Firms should pursue an incremental capability driven re-architecture and migration approach to simplify the operating model. This approach helps identify unused or rarely used capabilities and features that can be decommissioned, thus lowering development and operating costs. Where rehosting is not possible, this becomes the starting point of the migration journey.
A mature DevOps practice will deliver additional returns for cloud migration initiatives. By optimising the 4-key Accelerate metrics, we can achieve higher efficiency and economy for promoting changes through the delivery pipeline. ‘Accelerate metrics’ measure lead time, the change failure rate, the deployment frequency and the mean time to recover (MTTR).
A high-level flowchart of decisions and steps for cloud migration
Re-architecting on the cloud is a significant undertaking of time and money. To maximise this investment, the re-architected implementations on the cloud should be efficient in their resource usage. Incremental investment in delivering pragmatic optimisations during re-architecture can thus significantly help lower cloud costs.
Executives need to approach optimisation in a thoughtful manner. It is often assumed that developer time and cost is too precious, leading to the obvious answer of investing only in infrastructure for scalability. However, the cost profile for hardware is perpetual rather than a one-off and it provides diminishing returns with increasing volumes.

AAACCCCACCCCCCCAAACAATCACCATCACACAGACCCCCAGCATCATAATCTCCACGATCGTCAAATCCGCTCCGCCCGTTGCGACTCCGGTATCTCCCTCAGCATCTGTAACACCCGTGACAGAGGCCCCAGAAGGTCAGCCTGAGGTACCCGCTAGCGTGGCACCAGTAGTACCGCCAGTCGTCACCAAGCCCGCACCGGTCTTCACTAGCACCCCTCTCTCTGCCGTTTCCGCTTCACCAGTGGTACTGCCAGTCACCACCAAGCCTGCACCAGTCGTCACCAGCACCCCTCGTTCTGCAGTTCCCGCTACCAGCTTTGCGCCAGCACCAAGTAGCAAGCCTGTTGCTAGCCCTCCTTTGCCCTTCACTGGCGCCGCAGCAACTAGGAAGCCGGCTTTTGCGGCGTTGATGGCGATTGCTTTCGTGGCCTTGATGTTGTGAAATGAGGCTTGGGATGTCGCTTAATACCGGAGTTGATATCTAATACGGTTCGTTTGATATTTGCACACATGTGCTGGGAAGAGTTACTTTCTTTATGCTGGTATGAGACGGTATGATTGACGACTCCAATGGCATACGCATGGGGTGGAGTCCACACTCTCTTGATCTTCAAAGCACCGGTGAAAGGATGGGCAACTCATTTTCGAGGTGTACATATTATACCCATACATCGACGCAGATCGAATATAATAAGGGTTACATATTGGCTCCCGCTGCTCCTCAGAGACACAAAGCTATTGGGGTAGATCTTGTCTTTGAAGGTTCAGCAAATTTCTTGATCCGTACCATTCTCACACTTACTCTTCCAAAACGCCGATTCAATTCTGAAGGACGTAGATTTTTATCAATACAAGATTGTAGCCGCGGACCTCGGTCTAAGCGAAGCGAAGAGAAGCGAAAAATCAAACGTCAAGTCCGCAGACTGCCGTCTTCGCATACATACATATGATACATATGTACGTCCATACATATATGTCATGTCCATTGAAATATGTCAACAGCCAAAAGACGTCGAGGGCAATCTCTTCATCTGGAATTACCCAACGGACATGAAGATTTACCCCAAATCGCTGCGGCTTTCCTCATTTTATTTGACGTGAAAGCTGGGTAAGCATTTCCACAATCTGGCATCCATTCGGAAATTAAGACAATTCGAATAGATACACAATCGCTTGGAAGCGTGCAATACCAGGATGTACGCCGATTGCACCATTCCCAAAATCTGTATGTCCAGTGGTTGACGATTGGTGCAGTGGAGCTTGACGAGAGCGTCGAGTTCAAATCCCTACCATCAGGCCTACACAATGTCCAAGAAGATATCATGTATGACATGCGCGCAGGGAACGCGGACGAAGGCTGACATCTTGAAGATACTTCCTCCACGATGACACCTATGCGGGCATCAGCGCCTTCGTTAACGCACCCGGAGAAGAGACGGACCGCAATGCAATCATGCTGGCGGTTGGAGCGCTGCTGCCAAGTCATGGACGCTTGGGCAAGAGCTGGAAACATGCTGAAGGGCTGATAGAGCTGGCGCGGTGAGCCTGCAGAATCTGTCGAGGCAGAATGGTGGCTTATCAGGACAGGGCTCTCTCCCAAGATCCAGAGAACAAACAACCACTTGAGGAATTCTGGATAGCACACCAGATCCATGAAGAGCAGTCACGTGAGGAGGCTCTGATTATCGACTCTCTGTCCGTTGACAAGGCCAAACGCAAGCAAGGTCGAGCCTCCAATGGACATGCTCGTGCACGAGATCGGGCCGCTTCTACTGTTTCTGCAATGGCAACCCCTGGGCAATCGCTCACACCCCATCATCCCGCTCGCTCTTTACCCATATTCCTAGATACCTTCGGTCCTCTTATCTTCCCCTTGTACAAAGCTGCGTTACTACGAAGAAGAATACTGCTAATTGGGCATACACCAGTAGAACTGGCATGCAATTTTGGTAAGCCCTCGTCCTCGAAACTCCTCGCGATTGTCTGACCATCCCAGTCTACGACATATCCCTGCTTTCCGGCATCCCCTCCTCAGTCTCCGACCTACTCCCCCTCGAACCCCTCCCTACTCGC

A commonly observed symptom pointing to potential optimisation opportunities is an application operating at its peak throughput but with only a fractional usage of infrastructure resources. Here, scaling the infrastructure will not just increase the cost but also resource wastage. A more balanced approach is to utilise developer time to achieve efficient implementation across the dimensions of computation, communication and storage.
Computational efficiency: This is simpler to achieve through microservices as opposed to a monolith implementation. Each microservice implements a fraction of the functionality of the monolith, thus providing opportunities for targeted optimisations. Integrating the profiling and performance testing of microservices in the DevOps toolchain can provide fast feedback when agreed thresholds are breached. Optimisation opportunities like these can be regularly surfaced and resolved.
Communication efficiency: Fine-grained APIs produce additional communication overheads with chatty protocols and verbose messages that lowers the end-to-end performance. Designing microservices that are aligned to business capabilities helps produce APIs that provide optimal interactions with reduced chattiness. Additionally, message verbosity can be reduced using domain-specific parameters.
Storage efficiency: Microservices allow for decentralised data storage decisions and polyglot persistence. Hence, choosing a technology that optimises for the service-specific need for storage and access requirements would deliver an improved system performance.
Towards risk-based cloud adoption
With an annual cost of over $20 billion globally, the economics of post-trade processing remains a concern for the industry. Escalating trading volumes add further stress as organisations struggle to meet regulatory deadlines. The elastic capacity of the cloud coupled with flexible pricing and diverse hosting options offers cost-effective scaling to meet the cyclical capacity demand in post-trade processing. Process transformation and optimisation on an efficient, flexible and scalable cloud-native post-trade technology platform will offer additional opportunities for cost reductions.
The risks of migrating to the cloud can diminish the potential rewards. To mitigate the risks, the migration should be well rounded, incremental and evolutionary. This will help post-trade operations start generating revenues early and increase business confidence in the opportunities that the transformation promises.
This article was published on August 19, 2020